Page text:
Hussein Shumari, 25, sitting in a two-bedroom apartment above his uncle’s office, said he had little left in Iraq. He graduated from law school two years ago, but still has no job. He experienced war and sectarian violence, but when his brother died of the coronavirus this year, it broke him.
“My soul died with him,” he said. “I can’t imagine staying. I think it’s time to do something.”
In September, when he heard that Belarus, a potential route to Europe, was issuing visas to Iraqis, he sold a few things he had, borrowed money from a friend of his uncle’s, and Handed 3,500 US dollars to a Baghdad travel agency. At the end of October, he boarded a plane to Minsk, the capital of Belarus. He hoped to “live a better life…a good life”.
Instead, he found himself on the front lines of the recent skirmishes between Belarus and its European neighbors. The President of Belarus Alexander Lukashenko, A tyrant facing increasing international isolation, In retaliation against the European Union, thousands of immigrants and refugees, mainly from Iraq, Syria and Yemen, were sent to his country’s borders with Latvia, Lithuania and Poland.
Lukashenko’s weaponization of the deprivedPeople like Shumari are part of a wider, multi-year immigration crisis that has swept through Western countries, and right-wing groups that support anti-immigration policies known as “fortresses of Europe” have made a comeback.
The route through Belarus appears to be safer than the often deadly sea passage to the coast of Europe. Since 2014, more than 22,000 immigrants have drowned in the Mediterranean alone; this may be an underestimation, as many bodies have never been found. Thursday, 31 immigrants drowned When crossing the English Channel to the UK.
On the surface, young people like Shumari should not enter the ranks of immigrants. Iraq has more than 143 billion barrels of oil, ranking fifth among the proven oil reserves and accounting for about 9% of the world’s supply. But the scale of its wealth compared with the corrupt political class leaves most Iraqis with almost nothing.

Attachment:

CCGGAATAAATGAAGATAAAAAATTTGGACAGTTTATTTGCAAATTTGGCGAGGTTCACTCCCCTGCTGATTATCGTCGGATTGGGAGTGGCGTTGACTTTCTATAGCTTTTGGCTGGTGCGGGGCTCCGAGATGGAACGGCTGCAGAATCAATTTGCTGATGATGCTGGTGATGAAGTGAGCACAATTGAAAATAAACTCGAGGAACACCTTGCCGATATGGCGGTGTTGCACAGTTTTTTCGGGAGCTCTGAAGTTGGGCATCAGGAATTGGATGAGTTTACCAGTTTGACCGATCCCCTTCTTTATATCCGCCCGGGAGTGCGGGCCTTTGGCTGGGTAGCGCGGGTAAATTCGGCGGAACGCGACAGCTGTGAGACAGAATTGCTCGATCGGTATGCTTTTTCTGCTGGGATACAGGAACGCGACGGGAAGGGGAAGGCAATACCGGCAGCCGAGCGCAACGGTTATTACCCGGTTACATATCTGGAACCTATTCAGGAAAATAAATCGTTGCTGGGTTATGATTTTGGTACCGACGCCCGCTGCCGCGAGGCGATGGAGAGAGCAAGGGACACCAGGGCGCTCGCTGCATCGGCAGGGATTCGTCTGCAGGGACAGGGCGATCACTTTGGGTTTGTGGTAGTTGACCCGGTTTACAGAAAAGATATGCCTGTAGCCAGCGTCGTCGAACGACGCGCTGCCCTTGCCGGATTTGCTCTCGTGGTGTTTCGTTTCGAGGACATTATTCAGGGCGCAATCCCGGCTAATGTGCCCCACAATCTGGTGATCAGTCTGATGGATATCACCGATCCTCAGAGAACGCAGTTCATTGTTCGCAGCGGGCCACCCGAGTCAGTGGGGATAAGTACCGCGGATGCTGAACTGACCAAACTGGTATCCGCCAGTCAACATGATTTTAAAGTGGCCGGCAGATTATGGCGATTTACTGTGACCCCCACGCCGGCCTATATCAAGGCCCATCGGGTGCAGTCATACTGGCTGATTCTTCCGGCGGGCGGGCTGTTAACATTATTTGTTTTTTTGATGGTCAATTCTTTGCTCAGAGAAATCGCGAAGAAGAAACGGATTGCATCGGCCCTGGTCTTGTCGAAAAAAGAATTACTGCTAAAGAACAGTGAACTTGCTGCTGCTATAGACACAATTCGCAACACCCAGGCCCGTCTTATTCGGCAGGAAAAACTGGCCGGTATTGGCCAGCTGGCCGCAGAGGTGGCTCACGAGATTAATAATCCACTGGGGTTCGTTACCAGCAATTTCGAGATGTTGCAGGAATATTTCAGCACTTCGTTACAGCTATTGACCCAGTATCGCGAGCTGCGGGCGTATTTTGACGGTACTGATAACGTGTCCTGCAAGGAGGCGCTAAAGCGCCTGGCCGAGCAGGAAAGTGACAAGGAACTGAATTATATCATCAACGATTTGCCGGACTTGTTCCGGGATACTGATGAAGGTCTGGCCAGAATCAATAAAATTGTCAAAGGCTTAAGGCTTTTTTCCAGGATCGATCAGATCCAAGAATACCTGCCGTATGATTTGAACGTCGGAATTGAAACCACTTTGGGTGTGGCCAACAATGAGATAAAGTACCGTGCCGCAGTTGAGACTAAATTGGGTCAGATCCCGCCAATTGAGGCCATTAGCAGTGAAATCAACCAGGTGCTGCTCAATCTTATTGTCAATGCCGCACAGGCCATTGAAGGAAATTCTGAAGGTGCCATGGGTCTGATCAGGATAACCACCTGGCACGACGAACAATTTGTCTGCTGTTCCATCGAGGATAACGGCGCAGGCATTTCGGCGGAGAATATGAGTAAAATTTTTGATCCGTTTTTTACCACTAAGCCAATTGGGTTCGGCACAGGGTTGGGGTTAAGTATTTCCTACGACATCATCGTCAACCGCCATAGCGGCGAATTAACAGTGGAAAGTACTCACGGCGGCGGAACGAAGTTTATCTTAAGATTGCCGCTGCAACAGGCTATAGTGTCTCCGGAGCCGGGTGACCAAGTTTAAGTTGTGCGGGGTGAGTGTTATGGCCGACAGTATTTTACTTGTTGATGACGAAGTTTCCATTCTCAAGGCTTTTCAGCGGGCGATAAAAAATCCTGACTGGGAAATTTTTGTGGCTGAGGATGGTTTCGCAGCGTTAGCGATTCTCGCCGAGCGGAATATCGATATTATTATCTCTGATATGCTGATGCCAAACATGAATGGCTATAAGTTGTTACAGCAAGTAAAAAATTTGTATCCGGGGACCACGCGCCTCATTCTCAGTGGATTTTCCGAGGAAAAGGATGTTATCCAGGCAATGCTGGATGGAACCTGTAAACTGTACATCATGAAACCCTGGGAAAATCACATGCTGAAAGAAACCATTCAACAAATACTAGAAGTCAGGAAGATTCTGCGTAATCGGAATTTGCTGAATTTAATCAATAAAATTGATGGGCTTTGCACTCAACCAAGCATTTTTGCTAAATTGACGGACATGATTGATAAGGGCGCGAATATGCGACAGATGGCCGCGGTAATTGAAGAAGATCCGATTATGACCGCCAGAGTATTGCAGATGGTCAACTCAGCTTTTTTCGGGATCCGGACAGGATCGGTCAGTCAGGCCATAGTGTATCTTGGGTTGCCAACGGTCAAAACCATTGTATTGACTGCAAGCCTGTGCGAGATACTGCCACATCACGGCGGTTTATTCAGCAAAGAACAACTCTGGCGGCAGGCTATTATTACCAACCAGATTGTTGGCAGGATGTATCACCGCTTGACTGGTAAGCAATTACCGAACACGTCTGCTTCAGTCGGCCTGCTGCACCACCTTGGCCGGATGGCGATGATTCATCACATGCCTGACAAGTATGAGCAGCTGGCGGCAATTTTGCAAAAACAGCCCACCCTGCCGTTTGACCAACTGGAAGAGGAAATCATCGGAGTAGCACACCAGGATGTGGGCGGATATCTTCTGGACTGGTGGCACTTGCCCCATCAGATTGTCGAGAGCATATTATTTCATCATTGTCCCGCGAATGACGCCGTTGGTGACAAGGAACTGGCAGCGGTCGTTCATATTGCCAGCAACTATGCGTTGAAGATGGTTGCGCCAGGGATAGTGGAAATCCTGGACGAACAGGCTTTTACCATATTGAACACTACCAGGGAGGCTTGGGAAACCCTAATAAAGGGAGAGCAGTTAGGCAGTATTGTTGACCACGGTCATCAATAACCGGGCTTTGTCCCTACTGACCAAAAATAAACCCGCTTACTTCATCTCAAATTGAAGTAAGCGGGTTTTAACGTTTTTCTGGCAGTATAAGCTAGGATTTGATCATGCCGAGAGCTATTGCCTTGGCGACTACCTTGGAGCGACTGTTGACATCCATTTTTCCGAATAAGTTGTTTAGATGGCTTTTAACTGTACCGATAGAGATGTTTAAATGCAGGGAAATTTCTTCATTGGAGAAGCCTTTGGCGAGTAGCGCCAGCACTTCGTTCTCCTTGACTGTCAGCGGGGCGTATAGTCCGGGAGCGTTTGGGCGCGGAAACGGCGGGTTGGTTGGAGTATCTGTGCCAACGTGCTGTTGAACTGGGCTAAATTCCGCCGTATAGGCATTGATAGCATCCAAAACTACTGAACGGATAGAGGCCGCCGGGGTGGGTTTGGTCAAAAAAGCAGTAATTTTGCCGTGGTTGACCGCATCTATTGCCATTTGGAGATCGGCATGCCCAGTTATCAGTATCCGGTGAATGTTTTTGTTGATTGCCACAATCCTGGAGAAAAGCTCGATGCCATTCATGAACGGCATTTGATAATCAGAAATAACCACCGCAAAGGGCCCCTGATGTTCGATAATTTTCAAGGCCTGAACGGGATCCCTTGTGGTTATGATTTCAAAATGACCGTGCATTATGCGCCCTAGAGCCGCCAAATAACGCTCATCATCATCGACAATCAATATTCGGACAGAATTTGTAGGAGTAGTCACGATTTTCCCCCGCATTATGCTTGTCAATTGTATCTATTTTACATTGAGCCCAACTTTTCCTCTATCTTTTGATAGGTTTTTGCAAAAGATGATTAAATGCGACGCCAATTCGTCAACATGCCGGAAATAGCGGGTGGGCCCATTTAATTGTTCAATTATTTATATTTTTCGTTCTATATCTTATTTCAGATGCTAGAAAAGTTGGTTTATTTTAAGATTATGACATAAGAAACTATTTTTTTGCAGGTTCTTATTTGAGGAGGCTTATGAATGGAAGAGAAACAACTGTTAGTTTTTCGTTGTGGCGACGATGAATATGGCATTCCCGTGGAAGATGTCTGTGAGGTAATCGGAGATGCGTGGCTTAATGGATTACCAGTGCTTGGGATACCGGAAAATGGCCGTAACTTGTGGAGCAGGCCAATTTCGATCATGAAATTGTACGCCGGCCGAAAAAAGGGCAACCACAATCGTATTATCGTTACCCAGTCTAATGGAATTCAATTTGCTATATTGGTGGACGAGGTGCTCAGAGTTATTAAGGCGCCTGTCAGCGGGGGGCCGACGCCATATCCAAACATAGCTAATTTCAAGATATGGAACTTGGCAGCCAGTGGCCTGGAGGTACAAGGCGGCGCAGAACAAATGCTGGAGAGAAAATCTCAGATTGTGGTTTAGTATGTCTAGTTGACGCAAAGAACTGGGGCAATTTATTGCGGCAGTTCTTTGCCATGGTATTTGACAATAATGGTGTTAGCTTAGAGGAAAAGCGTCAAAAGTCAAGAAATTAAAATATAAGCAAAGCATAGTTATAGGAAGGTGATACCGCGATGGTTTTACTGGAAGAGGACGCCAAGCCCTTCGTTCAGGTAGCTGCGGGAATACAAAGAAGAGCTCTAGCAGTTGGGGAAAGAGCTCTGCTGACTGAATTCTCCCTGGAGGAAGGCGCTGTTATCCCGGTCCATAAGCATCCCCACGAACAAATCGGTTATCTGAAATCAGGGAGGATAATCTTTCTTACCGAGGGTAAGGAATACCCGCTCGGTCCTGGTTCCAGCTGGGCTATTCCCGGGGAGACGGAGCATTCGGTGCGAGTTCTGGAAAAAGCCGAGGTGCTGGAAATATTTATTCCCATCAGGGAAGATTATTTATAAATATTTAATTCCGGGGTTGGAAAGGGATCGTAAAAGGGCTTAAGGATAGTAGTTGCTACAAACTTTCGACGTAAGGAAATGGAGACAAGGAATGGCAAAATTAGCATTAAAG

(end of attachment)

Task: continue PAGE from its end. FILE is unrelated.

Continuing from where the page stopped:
After arriving in Minsk, Shumari contacted a smuggler he found in the Telegram IM group, and he promised that if he could reach Poland, he would be taken to Germany.
Shumari paid $200 in a taxi to transport him to the western edge of Belarus and reached the border fence with 10 other people.Someone in the group tried to break through
Cut the fence with scissors. Belarusian soldiers showed up, beat the migrants with truncheons and trapped them in Russian-made VAZ trucks, then dumped them in a field near the city of Grodno, a few miles east of the Polish border.
This is the beginning of a surreal Odyssey that Shumari describes as a journey through no man’s land, with immigrants huddled in a circle of beatings and harassment on both sides of the border as the temperature drops in the coming winter. Blankets, shoes, and a few children were scattered in the mud.
At dawn, a pair of Belarusian soldiers awakened the immigrants and escorted them through the swamp. The water flooded their knees until they reached a place where a 12-foot-wide river separated the two countries. The third soldier remained vigilant. The immigrants were forced to use inflatable inner tubes to cross the waterways.